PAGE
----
The evolution of XUL runner was based out of AOL being able to leverage the Netscape browser into the main AOL client. Basically one instance of the browsing engine should be on the machine and it could be leveraged by AOL, Netscape, CompuServe or whatever application that may need it. This kinda launched as GRE or Gecko Runtime Environment. One of the bigger reasons for this at the time was download size of the different applications. Of course that was in a still dial-up world in the year 2000.

In any case, AOL never embedded Netscape into their main client, it was tested and launched in the long defunct CompuServe client. It did work though.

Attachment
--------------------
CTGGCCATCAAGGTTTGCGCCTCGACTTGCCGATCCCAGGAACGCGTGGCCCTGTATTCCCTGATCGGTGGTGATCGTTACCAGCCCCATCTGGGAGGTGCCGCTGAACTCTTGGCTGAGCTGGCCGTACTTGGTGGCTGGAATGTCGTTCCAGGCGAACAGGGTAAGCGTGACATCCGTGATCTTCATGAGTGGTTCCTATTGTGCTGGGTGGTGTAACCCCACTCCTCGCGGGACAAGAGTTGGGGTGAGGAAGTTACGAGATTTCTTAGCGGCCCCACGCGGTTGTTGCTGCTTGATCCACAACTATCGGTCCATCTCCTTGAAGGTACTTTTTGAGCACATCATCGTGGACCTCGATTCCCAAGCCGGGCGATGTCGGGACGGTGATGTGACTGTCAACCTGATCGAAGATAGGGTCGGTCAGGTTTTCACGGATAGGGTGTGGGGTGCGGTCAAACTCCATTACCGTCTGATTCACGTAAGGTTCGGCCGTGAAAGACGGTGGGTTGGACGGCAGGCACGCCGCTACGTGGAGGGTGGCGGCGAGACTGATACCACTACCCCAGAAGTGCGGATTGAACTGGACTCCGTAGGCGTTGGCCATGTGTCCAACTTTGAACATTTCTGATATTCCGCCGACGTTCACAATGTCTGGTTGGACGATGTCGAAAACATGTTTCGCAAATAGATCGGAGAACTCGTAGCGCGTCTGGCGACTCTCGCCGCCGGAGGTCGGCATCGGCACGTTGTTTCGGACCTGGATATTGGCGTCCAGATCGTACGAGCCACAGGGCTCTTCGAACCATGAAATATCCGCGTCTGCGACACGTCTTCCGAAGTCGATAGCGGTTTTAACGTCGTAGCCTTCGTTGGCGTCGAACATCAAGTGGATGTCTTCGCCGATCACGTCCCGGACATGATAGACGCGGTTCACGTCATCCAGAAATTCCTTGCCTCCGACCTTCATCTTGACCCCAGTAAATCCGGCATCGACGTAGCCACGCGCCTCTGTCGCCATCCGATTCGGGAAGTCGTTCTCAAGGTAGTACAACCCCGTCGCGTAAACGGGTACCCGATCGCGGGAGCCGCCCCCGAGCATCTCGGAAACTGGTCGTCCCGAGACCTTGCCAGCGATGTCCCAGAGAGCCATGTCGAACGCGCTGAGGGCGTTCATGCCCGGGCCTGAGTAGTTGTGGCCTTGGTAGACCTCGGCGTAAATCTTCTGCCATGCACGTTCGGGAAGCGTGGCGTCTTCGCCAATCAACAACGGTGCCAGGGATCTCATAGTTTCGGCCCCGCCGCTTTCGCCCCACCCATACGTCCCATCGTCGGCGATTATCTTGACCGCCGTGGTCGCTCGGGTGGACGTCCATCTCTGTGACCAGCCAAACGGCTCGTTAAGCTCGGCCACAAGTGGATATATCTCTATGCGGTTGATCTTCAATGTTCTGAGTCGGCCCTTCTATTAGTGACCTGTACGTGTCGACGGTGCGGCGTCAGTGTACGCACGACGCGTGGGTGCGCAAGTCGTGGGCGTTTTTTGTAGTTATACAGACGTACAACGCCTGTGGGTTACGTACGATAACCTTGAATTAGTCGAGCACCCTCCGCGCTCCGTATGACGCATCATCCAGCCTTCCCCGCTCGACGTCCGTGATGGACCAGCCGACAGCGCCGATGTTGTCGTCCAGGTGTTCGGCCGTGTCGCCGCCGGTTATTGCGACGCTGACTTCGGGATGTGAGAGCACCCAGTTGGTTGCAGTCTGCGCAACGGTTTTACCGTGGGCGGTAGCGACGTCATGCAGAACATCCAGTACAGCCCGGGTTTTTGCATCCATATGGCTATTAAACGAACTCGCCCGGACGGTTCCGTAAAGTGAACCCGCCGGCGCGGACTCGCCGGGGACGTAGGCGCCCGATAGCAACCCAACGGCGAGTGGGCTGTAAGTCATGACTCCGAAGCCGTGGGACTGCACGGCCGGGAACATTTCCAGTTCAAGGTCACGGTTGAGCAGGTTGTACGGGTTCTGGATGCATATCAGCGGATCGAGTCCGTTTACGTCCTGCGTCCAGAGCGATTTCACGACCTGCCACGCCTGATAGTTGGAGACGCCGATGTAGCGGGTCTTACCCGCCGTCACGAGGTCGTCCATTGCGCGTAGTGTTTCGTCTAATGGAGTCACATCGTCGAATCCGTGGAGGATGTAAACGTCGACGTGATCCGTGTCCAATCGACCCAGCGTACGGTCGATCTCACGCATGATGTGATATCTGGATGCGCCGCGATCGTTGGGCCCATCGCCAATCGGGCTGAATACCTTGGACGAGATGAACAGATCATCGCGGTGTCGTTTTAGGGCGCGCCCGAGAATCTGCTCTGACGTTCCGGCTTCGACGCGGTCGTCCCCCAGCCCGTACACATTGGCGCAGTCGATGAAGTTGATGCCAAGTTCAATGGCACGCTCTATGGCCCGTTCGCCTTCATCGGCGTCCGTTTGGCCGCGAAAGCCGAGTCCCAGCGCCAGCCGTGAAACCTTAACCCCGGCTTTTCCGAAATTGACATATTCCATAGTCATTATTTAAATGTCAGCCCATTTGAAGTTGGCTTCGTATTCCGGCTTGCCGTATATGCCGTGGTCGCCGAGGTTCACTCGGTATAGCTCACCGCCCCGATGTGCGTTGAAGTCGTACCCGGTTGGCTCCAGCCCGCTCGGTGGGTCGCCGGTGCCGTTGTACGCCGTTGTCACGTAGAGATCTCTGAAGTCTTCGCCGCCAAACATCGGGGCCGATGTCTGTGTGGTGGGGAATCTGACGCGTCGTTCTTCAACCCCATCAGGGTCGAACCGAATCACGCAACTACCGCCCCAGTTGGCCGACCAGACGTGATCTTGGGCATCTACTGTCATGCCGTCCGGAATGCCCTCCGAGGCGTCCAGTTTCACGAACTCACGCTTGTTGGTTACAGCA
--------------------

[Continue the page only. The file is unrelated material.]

Background 2

The modern thoughts on XULRunner came when the Mozilla Suite needed to be broken up into the separate applications. The thought was a Firefox or Thunderbird or Sunbird or whatever other applications that come up could leverage a single XULRunner instance and the download would be light, there would be shared components, and all would be happy.

Problems

There are three:

1) to do a XULRunner is hard, not easy building one of these and be able to predict what all the applications want, different versioning, etc.

2) The investment in XULRunner was minimal (just not a priority and if it’s not Firefox who cares) and didn’t get the chance to really get flushed out. Who was gathering the requirements? Who was talking to customers? Who was evangelizing the platform? Where were the white papers? It’s still a project and maybe it will get it flushed out more down the road.